My great uncle lived only about 77 years, cut short by disease earlier than I would have liked. Even though he is no longer with us, the dent he made in the world is going to last for generations. The old dairy farmer was gruff and sometimes short-tempered, but he lived his life by giving generously to anyone who had need. He didn’t die rich as far as I know, but over 700 people attended his funeral in a small country church, each of them profoundly touched by him at some stage of their lives. And not just family. Some were friends that hadn’t been seen for years, some were the type who were afraid to even set foot in a church, but they showed up all the same to say thank you one last time. To put it in Austrian terms, living like he did is a matter of keeping a low time preference for the sake of other people’s futures, in spite of your own dwindling time on earth. A creature who never dies never even has the opportunity to make that sacrifice.

Old Media Needs to Die, and SpaceX Just Proved Why

Far too often, I see blogs and comments online complaining that the “mainstream media” isn’t covering their particular pet issue, for example ignoring a particular story because it doesn’t suit a certain narrative, and that this is a sign of their tribe’s persecution. I am not interested in engaging in a bravery debate, but I want to draw attention to something very disappointing, and in my opinion, very dangerous, about what information our biggest media outlets choose to focus on.

On Monday this week, the aerospace startup SpaceX successfully placed the ORBCOMM constellation of 11 communications satellites into orbit, and in the process landed the first stage of its Falcon-9 rocket so that it could theoretically be refueled and reused. Here’s the video of the event. Watch it now before reading on, I can wait. For those of you not already hip-deep in space news, this is, objectively, an event of gigantic significance. Not only is this completely new in aerospace history, but this promises to slash the cost of a launch, granting us unprecedented access to space. Yet it was barely mentioned in traditional media. This was a misstep on their part. In this post I will attempt to explain why, and what you can do about it. Continue reading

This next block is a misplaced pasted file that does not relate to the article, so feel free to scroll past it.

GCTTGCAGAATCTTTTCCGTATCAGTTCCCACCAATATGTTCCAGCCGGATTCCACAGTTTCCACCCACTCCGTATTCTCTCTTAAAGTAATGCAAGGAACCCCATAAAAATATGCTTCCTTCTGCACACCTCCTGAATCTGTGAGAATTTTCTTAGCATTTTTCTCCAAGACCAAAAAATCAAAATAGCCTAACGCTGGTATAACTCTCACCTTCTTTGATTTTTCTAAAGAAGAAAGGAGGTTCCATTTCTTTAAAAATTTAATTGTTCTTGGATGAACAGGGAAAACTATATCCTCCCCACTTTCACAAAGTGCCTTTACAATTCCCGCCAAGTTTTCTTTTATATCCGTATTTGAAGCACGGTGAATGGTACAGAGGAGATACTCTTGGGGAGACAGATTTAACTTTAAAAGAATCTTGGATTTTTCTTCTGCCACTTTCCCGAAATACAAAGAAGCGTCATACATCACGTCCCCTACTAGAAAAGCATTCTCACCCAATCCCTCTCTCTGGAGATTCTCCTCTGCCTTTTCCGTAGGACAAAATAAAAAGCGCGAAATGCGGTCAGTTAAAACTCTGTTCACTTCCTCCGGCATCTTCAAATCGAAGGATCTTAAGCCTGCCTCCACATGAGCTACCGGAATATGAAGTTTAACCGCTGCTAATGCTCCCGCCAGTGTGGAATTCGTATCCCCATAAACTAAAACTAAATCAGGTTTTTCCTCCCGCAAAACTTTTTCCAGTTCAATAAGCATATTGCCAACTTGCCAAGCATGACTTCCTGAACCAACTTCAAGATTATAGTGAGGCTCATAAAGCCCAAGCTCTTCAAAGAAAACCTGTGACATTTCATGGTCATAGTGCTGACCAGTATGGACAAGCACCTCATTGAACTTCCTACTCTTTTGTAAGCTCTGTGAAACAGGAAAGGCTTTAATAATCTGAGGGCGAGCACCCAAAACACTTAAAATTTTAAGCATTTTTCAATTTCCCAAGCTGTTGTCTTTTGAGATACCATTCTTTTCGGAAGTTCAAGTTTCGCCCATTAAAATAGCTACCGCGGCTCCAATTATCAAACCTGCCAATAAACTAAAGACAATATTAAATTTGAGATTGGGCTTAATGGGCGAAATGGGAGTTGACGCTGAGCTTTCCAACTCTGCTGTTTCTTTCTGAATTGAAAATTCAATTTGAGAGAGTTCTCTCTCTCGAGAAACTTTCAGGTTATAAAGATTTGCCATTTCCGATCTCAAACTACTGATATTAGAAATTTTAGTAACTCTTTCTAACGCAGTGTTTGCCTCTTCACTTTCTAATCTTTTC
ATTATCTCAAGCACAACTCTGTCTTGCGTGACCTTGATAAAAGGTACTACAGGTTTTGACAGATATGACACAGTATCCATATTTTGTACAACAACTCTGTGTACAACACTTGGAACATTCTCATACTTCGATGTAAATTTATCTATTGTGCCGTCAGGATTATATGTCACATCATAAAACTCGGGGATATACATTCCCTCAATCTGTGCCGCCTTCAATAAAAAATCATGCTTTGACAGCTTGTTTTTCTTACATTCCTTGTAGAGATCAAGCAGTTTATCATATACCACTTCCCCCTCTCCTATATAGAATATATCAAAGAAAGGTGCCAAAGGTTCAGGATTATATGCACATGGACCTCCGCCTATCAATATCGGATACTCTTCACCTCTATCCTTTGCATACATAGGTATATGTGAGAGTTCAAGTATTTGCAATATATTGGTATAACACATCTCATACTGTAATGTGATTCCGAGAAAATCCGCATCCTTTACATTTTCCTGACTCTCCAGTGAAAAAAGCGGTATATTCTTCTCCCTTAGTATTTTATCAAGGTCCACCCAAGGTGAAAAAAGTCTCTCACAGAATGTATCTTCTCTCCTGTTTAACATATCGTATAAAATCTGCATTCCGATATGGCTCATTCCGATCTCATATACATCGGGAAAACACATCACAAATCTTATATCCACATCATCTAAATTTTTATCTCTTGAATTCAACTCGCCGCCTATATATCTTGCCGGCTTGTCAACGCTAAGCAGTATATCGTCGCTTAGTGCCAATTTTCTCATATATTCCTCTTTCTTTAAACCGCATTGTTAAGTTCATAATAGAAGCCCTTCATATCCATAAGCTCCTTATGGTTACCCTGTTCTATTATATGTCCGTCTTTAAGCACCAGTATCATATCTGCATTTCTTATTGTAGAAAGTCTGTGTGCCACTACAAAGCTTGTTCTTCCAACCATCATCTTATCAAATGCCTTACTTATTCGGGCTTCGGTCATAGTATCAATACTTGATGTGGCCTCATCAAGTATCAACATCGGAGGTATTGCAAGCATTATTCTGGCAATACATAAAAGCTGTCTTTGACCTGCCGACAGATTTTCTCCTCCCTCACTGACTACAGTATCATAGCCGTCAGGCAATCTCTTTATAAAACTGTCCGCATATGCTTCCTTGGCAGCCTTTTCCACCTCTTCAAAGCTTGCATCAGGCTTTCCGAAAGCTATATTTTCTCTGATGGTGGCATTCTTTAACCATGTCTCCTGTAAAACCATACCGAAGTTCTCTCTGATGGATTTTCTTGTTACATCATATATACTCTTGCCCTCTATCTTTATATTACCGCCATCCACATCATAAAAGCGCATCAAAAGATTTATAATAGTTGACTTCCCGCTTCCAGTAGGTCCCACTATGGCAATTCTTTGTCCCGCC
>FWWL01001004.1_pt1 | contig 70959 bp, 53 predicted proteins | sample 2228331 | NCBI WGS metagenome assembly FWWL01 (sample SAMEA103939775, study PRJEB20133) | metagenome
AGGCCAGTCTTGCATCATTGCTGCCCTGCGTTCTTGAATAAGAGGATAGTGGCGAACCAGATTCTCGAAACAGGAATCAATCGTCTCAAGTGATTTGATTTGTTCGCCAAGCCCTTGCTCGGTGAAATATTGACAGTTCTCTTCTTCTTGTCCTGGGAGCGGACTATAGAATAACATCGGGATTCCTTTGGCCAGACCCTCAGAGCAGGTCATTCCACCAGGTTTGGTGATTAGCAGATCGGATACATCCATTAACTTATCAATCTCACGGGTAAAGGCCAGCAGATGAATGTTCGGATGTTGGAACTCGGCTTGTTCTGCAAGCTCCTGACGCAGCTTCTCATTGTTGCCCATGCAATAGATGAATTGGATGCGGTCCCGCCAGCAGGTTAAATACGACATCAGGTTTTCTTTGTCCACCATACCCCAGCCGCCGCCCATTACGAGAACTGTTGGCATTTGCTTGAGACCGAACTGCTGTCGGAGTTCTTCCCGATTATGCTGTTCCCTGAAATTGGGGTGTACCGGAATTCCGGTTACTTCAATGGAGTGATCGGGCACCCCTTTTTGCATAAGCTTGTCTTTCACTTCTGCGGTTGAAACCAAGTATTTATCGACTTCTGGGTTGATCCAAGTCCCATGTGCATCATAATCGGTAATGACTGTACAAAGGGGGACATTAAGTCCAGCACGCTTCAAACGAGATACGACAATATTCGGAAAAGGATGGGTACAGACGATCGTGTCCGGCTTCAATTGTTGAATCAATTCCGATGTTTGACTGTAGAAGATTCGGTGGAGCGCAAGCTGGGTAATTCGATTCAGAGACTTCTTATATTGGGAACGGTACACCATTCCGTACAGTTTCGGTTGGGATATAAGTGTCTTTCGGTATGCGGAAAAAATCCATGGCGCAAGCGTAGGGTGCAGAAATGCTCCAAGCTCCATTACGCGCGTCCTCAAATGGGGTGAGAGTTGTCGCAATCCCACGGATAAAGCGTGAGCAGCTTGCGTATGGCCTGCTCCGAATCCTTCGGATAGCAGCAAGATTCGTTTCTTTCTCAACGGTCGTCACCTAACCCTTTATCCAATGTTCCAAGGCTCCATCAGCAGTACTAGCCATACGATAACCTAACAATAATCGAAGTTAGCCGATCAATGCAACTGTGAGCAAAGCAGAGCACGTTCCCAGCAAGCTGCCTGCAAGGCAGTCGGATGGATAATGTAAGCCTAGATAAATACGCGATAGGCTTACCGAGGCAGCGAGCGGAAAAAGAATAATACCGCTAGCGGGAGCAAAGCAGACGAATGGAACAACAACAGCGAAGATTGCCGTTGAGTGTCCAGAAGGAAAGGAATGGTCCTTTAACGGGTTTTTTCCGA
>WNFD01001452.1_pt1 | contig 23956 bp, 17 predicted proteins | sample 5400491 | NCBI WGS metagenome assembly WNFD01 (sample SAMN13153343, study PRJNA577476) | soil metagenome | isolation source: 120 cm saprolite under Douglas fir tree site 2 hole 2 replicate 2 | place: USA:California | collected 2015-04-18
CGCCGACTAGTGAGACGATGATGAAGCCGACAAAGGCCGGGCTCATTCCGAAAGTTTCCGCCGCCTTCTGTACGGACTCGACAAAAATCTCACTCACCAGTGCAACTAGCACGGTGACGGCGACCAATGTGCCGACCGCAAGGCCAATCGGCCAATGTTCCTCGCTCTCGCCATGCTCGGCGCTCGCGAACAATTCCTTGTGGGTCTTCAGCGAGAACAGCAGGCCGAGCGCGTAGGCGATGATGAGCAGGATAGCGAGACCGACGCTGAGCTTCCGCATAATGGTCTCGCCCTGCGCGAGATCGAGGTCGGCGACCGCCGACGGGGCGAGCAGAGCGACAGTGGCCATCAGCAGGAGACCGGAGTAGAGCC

The Forever War

This is another Hugo and Nebula award winner, a story of interstellar war by Vietnam veteran Joe Haldeman.

It’s no secret that The Forever War is a spiritual retelling of Haldeman’s experiences in Vietnam, although I have apparently been living under a rock and hadn’t known this when I picked the book up. Its connection to Vietnam is palpable for anyone even somewhat familiar with the history of that war, or even just the experiences of American veterans.

The protagonist William Mandella skips across time on relativistic interstellar deployments as the ages fly by back home. Before I realized what context the author was writing from, I found myself thinking about how Mandella’s experience was an exaggerated version of how those who fought in Vietnam must have felt. They came back to a home that had marked cultural changes, whose people often did not comprehend the sacrifices they made, or even know why they made them.

But the book is more than a parable about a particular war. It showcases the insanity of war in general, as viewed by those in the trenches. The book gives a front-row view of what it’s like fighting and dying for commanders who are far removed both from the grim realities of the fight, and from the civilization you’re fighting for. Haldeman’s world-building and storytelling style places you right in the action, with a visceral and inescapable sense of realism.

Military friends tell me there is much about Mandella’s life that a modern soldier can relate to. If Joe Haldeman’s goal was to make me hope no soldier ever again has to experience the alienation and waste of life that unnecessary wars cause, he was successful.